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Sunday 19 August 2018

Opinion: Reconnecting with nature is so much more than a walk in the park

Castle Island, Lough Key Forest Park, Boyle, Co Roscommon
Castle Island, Lough Key Forest Park, Boyle, Co Roscommon
Ann Fitzgerald

Ann Fitzgerald

It used to be that visiting a wood was about connecting with nature and a blast of fresh air. A recent outing to Lough Key Forest Park and Activity Centre near Boyle, Co Roscommon revealed it can now also be about more.

Landing in the carpark in sunshine at 10.15am, we were gobsmacked to see hordes of people in running gear milling about. It turned out they were just finishing up the weekly 5K run, a free event organised by the park, which is a joint venture between Coillte and Roscommon County Council.

Before discovering that, we had time to take in the bucolic scenery, mature broadleaf woodland surrounding a millpond lake and, sitting on an island in its midst, a ruined castle.

A lot has changed since our last visit when our now 14-year-old was a toddler.

A new visitor centre opened in 2007 and a host of attractions have grown up around it. We had come Lough Key to do Zipit, Ireland's first high-wire aerial adventure activity.

We were delighted with every aspect of it, from the pleasant, enthusiastic, staff, the quality of the instruction and equipment, the length, variety and challenge of the courses. It was not cheap but there was value.

Lots of families, including teenage boys, were taking part. Anything that will get that age-group away from their game consoles is good.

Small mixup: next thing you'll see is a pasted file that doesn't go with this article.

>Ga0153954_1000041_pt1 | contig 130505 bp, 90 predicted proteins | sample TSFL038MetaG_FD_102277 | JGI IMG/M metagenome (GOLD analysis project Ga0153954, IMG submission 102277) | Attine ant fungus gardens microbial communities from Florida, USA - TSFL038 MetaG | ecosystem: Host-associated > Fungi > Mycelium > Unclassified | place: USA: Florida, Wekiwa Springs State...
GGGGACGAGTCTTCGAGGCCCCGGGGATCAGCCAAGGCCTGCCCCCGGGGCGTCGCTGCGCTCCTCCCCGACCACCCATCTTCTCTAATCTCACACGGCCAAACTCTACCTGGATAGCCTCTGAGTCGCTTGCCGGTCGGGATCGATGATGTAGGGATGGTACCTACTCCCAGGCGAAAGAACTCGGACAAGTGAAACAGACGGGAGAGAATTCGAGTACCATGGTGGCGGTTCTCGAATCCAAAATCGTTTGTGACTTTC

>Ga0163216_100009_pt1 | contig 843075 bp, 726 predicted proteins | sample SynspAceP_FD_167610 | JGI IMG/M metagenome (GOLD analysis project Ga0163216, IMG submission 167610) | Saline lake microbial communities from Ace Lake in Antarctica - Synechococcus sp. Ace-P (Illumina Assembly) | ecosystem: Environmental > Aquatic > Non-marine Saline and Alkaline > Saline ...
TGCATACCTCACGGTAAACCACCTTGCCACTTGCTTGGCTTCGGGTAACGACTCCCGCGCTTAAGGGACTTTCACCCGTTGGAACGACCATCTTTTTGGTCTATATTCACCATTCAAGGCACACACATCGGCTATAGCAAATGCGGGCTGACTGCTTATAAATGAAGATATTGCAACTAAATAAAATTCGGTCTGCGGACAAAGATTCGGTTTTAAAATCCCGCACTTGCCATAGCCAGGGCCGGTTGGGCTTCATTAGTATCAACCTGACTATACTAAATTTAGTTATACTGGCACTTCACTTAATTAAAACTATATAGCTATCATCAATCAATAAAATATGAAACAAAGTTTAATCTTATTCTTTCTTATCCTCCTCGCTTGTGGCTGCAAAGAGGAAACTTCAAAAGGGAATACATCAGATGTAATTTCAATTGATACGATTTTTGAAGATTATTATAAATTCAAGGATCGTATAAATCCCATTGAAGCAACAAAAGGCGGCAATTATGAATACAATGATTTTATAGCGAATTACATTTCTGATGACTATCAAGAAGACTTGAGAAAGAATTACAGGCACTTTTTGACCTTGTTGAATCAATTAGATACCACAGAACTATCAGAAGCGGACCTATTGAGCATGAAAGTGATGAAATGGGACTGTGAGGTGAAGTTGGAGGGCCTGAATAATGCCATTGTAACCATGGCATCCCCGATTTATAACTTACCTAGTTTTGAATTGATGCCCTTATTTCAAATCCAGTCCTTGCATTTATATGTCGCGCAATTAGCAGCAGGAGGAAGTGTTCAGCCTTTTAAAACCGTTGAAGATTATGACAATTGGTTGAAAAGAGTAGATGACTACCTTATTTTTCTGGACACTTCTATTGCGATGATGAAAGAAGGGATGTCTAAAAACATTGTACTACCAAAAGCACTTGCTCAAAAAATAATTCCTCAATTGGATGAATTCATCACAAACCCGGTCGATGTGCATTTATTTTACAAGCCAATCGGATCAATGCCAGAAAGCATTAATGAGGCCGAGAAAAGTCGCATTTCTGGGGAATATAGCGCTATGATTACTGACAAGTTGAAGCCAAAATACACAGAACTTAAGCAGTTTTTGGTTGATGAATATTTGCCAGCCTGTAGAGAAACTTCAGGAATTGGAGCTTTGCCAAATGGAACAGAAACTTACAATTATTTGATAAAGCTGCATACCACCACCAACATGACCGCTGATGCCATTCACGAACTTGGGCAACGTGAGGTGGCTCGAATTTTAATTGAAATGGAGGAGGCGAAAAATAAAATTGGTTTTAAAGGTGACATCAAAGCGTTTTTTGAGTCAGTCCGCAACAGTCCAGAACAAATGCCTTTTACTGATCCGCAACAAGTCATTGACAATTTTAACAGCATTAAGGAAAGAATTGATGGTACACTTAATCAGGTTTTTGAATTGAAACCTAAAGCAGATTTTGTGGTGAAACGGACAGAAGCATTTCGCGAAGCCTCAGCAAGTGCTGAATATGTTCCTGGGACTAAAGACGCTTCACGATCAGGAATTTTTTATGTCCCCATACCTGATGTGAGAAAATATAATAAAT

Zipit was set up in 2011 by Eamonn Flynn and Chris Beattie after visiting a similar park in France. Locations in Tibradden Wood, Dublin 16 and Farran, Co Cork have followed.

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Having secured the exclusive licence for this type of activity on all Coillte-owned land, more are on the way.

I fell into conversation with a tree surgeon/instructor Ollie who showed me how the platforms are not bolted on to the trees but rather sit on them so they can continue to grow.

After four fun-filled hours, we set off to explore further.

Fine days have been little more numerous than hen's teeth this year, so there were lots of walkers out. Those who can go for a walk in such beautiful, safe, surroundings are very lucky.

Dotted along the main woodland walk at the park are items of an outdoor gym or, as they have been dubbed, senior playgrounds. This comprises easy-to-use gym equipment.

It's not all beautiful. The Moylurg Tower looks like someone started building a block of flats and got no further than the staircase. It came as no surprise to hear that it belongs to a school of architecture called brutalism.

Though, in a way, its very awkwardness serves to emphasis the natural splendour of the surrounding landscape.

The tower was built in 1973 on the site of the former Rockingham House, destroyed by fire in 1957, which had been built by the McDermott family because of the shortage of space at their main residence on nearby Castle Island.

Part of the Lough Key experience also includes a walk through 19th-century servant tunnels but we had our money for the day spent so didn't do it. Apparently the view from the top is fantastic! There are many other paying attractions, including electric bike hire, woodland Segway tours, boat hire, an adventure play kingdom, along with orienteering and Wheel-O (wheelchair orienteering).

Back at the visitor centre, we found a stunningly stocked (and accurately named) Lakeside Café, with everything from jars of baby food to full-size bottles of wine, a range of salads, savouries and home-bakes to artisan fruit drinks, fairtrade coffee and whippy cones.

What we had was tasty.

The Lough Key centre is also home to Boda Burg. It's a Swedish questing concept and only one of two Boda Burgs located outside of Sweden. Friends with similar aged kids who have done it say it is great family activity.

We'll be back to try it.


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